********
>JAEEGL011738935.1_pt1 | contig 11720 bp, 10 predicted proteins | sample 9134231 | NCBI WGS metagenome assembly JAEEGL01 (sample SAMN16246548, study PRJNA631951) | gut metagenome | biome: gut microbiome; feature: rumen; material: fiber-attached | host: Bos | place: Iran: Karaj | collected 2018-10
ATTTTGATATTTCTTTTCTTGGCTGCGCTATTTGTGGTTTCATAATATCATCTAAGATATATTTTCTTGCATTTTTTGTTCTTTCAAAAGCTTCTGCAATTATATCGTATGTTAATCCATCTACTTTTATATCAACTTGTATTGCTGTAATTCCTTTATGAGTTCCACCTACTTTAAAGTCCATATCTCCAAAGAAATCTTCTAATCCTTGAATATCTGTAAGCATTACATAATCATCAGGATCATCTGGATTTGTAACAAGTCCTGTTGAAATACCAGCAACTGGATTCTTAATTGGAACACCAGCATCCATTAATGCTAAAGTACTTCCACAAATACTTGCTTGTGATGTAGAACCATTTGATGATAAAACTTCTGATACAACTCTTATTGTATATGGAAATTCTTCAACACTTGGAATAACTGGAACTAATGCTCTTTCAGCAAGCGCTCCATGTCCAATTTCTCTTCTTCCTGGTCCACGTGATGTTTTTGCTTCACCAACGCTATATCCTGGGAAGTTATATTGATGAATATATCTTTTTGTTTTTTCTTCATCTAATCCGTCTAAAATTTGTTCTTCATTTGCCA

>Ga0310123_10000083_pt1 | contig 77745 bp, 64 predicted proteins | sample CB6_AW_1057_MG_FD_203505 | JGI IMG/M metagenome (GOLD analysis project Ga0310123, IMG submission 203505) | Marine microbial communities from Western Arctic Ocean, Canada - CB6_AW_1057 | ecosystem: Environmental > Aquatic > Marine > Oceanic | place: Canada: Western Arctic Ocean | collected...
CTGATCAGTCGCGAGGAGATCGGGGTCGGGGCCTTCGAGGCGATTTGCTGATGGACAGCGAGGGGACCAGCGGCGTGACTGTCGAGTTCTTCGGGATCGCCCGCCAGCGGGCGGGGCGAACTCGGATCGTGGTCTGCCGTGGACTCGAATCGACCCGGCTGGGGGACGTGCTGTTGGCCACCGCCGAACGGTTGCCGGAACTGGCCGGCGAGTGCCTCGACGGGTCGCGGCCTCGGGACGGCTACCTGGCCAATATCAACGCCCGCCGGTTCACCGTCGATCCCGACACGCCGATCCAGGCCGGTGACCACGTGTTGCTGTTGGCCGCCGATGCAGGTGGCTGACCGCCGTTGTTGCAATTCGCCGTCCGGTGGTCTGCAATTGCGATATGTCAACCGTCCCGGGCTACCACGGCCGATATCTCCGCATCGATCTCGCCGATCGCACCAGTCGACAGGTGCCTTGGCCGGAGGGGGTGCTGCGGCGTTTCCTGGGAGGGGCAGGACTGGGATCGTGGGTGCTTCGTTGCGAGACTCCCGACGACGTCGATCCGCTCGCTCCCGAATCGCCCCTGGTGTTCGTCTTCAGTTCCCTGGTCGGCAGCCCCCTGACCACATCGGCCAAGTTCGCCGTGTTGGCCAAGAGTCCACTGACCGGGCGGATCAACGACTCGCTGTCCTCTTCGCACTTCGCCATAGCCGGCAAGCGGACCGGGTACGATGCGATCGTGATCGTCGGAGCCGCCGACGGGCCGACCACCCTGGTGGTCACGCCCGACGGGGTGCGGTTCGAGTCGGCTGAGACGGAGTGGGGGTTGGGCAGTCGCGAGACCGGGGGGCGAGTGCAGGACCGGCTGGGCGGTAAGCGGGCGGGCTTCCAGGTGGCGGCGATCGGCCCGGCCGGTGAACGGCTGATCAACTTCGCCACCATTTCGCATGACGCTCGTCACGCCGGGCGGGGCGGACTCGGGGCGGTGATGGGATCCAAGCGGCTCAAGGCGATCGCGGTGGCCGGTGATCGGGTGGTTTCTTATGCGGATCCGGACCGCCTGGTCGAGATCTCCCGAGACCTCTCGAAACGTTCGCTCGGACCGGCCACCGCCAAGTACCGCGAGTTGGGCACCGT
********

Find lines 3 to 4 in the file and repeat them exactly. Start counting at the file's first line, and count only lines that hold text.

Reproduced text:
>Ga0310123_10000083_pt1 | contig 77745 bp, 64 predicted proteins | sample CB6_AW_1057_MG_FD_203505 | JGI IMG/M metagenome (GOLD analysis project Ga0310123, IMG submission 203505) | Marine microbial communities from Western Arctic Ocean, Canada - CB6_AW_1057 | ecosystem: Environmental > Aquatic > Marine > Oceanic | place: Canada: Western Arctic Ocean | collected...
CTGATCAGTCGCGAGGAGATCGGGGTCGGGGCCTTCGAGGCGATTTGCTGATGGACAGCGAGGGGACCAGCGGCGTGACTGTCGAGTTCTTCGGGATCGCCCGCCAGCGGGCGGGGCGAACTCGGATCGTGGTCTGCCGTGGACTCGAATCGACCCGGCTGGGGGACGTGCTGTTGGCCACCGCCGAACGGTTGCCGGAACTGGCCGGCGAGTGCCTCGACGGGTCGCGGCCTCGGGACGGCTACCTGGCCAATATCAACGCCCGCCGGTTCACCGTCGATCCCGACACGCCGATCCAGGCCGGTGACCACGTGTTGCTGTTGGCCGCCGATGCAGGTGGCTGACCGCCGTTGTTGCAATTCGCCGTCCGGTGGTCTGCAATTGCGATATGTCAACCGTCCCGGGCTACCACGGCCGATATCTCCGCATCGATCTCGCCGATCGCACCAGTCGACAGGTGCCTTGGCCGGAGGGGGTGCTGCGGCGTTTCCTGGGAGGGGCAGGACTGGGATCGTGGGTGCTTCGTTGCGAGACTCCCGACGACGTCGATCCGCTCGCTCCCGAATCGCCCCTGGTGTTCGTCTTCAGTTCCCTGGTCGGCAGCCCCCTGACCACATCGGCCAAGTTCGCCGTGTTGGCCAAGAGTCCACTGACCGGGCGGATCAACGACTCGCTGTCCTCTTCGCACTTCGCCATAGCCGGCAAGCGGACCGGGTACGATGCGATCGTGATCGTCGGAGCCGCCGACGGGCCGACCACCCTGGTGGTCACGCCCGACGGGGTGCGGTTCGAGTCGGCTGAGACGGAGTGGGGGTTGGGCAGTCGCGAGACCGGGGGGCGAGTGCAGGACCGGCTGGGCGGTAAGCGGGCGGGCTTCCAGGTGGCGGCGATCGGCCCGGCCGGTGAACGGCTGATCAACTTCGCCACCATTTCGCATGACGCTCGTCACGCCGGGCGGGGCGGACTCGGGGCGGTGATGGGATCCAAGCGGCTCAAGGCGATCGCGGTGGCCGGTGATCGGGTGGTTTCTTATGCGGATCCGGACCGCCTGGTCGAGATCTCCCGAGACCTCTCGAAACGTTCGCTCGGACCGGCCACCGCCAAGTACCGCGAGTTGGGCACCGT